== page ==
Last of the carrots

A nice surprise when I dug the garden. The carrots never really got thinned and pretty much got lost under the tomatoes and arugula.

Saugeen Slicers & Beans

Saugeen Slicers & Scarlet Runner Beans

I picked the first ripe large tomatoes from the garden today. They’re called Saugeen Slicers and came from seedlings I bought from the Saugeen River CSA (Community Supported Agriculture). They’re pretty good, not as sweet and tastey as the cherry tomatoes I got from them.

My organic farmer neighbour Cam was over and spotted the large, ready to harvest beans growing on the scarlet runners I planted along the deck railing purely for decorative purposes. So I picked them and added them, sliced, to a ratatouille stew I made from Cam’s organic onions, zucchini, eggplant and garlic along with my organic tomatoes, basil and thyme. I forgot to photograph the plate; I was so hungry I just dove right in before even thinking of the camera.

Scarlet runner bean plant

Lorraine Johnson: City Farmer

Author Lorraine Johnson, "City Farmer"

I’ve got to get this new book by Toronto urban-farmer-guerilla-author Lorraine Johnson titled City Farmer. Lorraine is an old friend who has written a ton of great books on sustainabable gardening, care for the environment, native plantings such as The Ontario Naturalized Garden: The Complete Guide to Using Native Plants; Tending the Earth: A Gardener’s Manifesto; The Natural Treasures of Carolinian Canada to name a few.

I met Lorraine for lunch about a year ago and learned from her then that she had a chicken coop in her backyard, which is in the Annex, a very urban part of Toronto. She had four laying hens in the coop and she presented me with four lovely blue, edible eggs. At that time her adventure in backyard chicken raising was relatively new, she had the support of her neighbours and she was agitating city hall to make it legal. In an interview on CBC radio this morning she mentioned that the City of Toronto has still not okayed it for folks to raise chickens in their backyards.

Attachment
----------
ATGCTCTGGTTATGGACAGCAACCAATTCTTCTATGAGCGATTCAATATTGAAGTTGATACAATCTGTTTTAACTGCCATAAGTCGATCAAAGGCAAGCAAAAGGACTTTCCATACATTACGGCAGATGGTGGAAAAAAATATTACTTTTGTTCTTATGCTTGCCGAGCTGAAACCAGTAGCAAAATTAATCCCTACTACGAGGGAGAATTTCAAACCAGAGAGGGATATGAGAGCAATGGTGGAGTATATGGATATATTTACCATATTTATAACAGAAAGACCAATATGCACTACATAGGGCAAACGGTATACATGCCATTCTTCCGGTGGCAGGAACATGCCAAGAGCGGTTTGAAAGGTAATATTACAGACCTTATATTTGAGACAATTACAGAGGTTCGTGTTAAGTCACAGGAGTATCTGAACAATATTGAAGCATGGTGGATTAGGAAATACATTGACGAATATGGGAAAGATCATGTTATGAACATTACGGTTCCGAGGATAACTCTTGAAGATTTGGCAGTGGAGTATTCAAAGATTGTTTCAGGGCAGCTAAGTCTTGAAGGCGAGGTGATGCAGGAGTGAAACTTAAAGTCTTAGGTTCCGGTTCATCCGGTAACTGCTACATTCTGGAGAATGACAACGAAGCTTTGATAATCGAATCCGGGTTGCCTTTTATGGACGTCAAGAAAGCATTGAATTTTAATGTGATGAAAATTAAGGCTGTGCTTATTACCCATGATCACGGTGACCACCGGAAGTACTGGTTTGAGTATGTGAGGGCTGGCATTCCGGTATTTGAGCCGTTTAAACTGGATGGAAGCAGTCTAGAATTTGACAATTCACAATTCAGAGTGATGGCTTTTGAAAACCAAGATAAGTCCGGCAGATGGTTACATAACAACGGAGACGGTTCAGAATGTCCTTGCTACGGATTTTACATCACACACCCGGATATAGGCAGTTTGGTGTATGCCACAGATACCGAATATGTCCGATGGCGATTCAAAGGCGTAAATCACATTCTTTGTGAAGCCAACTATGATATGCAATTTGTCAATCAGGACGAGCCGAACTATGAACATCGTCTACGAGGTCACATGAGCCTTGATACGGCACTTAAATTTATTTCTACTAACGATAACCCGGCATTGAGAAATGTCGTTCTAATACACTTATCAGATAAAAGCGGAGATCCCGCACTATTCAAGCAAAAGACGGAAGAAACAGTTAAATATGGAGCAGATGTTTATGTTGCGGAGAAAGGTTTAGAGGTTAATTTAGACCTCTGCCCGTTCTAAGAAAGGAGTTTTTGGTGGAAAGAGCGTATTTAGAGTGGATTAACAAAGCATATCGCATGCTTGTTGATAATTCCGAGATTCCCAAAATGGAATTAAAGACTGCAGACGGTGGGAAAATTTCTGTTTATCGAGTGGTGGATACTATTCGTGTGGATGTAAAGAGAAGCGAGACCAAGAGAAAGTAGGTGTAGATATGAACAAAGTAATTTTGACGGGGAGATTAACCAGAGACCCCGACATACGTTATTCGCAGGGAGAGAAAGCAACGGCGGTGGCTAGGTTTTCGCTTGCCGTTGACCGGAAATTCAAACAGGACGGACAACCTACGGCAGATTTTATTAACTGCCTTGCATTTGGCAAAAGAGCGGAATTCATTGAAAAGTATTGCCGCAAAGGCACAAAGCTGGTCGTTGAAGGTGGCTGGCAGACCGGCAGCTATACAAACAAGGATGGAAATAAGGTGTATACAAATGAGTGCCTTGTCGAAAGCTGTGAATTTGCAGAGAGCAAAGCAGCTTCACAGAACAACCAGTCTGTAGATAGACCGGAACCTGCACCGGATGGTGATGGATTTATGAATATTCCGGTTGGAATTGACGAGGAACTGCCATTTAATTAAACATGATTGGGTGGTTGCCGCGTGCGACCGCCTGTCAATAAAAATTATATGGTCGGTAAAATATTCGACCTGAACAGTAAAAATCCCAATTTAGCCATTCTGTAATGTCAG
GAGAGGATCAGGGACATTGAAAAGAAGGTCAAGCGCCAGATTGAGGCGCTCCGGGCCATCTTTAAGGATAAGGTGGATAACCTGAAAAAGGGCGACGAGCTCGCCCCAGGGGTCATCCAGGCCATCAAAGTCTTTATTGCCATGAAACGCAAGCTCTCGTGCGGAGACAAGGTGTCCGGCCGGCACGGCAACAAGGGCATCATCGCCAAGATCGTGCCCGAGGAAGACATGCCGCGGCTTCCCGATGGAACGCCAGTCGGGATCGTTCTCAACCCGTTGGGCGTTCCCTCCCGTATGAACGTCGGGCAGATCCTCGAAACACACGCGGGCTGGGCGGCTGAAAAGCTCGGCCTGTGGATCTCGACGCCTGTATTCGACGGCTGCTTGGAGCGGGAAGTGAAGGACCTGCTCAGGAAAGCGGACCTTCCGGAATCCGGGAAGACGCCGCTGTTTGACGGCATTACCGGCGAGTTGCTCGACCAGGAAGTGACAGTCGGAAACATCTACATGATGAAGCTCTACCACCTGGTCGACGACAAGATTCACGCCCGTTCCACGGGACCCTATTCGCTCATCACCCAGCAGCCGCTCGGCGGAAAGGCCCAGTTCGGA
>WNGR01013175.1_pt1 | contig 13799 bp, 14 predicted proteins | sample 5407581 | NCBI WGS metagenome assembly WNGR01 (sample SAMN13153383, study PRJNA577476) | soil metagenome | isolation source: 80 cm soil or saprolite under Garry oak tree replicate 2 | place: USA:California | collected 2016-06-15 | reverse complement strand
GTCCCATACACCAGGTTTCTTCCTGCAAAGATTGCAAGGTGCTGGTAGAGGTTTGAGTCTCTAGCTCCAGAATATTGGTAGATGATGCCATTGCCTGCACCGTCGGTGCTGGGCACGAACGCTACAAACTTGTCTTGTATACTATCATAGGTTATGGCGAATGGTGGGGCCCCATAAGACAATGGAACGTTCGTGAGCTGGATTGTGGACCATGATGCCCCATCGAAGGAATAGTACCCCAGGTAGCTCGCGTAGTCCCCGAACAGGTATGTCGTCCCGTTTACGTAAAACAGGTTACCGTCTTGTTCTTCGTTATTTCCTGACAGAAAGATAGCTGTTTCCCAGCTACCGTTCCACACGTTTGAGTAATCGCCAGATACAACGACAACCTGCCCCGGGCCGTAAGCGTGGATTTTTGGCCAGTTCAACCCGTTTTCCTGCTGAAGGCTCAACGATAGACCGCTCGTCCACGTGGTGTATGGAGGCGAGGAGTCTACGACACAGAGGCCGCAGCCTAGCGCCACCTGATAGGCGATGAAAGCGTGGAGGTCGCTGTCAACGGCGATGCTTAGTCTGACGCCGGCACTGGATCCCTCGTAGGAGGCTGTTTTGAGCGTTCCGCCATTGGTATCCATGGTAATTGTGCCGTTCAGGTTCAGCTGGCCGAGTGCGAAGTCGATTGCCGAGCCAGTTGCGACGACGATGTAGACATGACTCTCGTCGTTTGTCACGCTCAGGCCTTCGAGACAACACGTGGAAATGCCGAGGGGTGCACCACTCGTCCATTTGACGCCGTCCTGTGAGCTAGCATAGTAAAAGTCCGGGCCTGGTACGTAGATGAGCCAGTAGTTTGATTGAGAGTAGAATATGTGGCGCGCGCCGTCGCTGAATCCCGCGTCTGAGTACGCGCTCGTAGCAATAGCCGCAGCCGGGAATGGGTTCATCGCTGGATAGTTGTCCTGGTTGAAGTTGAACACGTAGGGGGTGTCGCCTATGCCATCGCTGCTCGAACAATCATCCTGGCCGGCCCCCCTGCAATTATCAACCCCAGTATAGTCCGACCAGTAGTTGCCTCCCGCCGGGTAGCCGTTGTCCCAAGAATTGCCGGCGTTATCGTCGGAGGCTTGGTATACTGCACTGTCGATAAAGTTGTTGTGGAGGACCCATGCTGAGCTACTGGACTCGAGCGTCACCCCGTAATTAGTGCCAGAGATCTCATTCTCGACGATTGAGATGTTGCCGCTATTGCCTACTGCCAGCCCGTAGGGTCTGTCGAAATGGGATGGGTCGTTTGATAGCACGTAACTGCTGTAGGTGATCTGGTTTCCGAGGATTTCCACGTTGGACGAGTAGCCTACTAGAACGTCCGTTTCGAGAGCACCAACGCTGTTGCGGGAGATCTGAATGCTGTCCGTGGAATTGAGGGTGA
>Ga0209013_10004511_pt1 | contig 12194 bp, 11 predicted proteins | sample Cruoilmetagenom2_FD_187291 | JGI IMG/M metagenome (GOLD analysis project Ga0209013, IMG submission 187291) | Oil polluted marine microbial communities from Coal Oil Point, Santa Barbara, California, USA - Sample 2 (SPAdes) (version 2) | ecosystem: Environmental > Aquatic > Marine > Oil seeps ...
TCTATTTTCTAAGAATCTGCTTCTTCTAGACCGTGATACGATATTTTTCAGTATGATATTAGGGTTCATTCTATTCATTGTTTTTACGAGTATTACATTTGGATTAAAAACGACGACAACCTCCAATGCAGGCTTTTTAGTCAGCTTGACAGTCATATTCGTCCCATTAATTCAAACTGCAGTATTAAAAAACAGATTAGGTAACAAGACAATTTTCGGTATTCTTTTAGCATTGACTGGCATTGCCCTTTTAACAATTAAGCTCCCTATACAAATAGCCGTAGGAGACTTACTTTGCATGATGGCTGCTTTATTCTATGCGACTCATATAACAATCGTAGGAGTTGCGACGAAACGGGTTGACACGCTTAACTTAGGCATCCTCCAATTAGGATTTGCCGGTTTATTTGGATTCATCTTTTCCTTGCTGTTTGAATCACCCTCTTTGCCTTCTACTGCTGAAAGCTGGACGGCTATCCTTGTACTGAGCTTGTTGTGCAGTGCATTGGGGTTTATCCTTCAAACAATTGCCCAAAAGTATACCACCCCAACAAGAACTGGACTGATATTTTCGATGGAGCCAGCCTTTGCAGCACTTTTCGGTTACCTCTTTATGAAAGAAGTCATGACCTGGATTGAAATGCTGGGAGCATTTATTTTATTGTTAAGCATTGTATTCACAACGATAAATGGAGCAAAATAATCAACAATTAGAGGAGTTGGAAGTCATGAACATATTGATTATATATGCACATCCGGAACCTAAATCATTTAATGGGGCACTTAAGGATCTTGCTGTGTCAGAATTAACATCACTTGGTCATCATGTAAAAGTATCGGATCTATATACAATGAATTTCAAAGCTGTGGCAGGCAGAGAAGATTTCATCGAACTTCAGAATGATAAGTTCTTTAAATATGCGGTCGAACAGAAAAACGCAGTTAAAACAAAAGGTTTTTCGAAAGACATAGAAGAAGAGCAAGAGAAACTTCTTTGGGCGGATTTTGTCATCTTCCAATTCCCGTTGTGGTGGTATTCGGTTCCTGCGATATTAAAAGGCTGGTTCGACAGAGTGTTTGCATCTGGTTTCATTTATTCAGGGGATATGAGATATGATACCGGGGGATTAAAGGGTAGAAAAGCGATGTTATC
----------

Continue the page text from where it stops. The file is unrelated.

Publishers Greystone Books describe City Farmer:

City Farmer celebrates the new ways that urban dwellers are getting closer to their food. Not only are backyard vegetable plots popping up in places long reserved for lawns, but some renegades are even planting their front yards with food. People in apartments are filling their balconies with pots of tomatoes, beans, and basil, while others are gazing skyward and “greening” their rooftops with food plants. Still others are colonizing public spaces, staking out territory in parks for community gardens and orchards, or convincing school boards to turn asphalt school grounds into “growing” grounds.
Continue reading Lorraine Johnson: City Farmer

First cherry tomatoes from the garden

First cherry tomatoes from the garden

Today I picked the first ripe cherry tomatoes from my garden. They’re from seedlings I planted May 24, purchased from Cory Eichman who runs the Saugeen River CSA (Community Supported Agriculture) ( 314399 Highway 6, Durham, Ontario (519) 369-3567). They’re organic and named Peace Vine Cherry. I bought these last year from Cory and they are delicious and sweet and tender. I’m waiting for the larger tomatoes to ripen, named the Saugeen Slicer, also purchased from Cory’s farm. Anyway, there are about a thousand small ripening cherry tomatoes on the vines now so in a week to two I’ll be inundated with them!

New cherry tomatoes in pasta sauce

Tonight I cooked them up into a pasta sauce along with patty pan squash and garlic from my organic farmer neighbour Cam Pyper, onion (not local), chirizo (from a local sausage maker) and basil, cilantro, fennel leaf, thyme and arugula from my garden. Along with a glass of Italian Pinot Noir and it was heaven on earth.

In the yard last week

Porcupine checking out the basil in my garden this spring.

My yard is a favourite hang-out for the local porcupines. This young one was in my garden several days running, checking out the basil and lettuce. I think he was eating slugs off the leaves. Thanks! The rest of the time he was up the pear tree.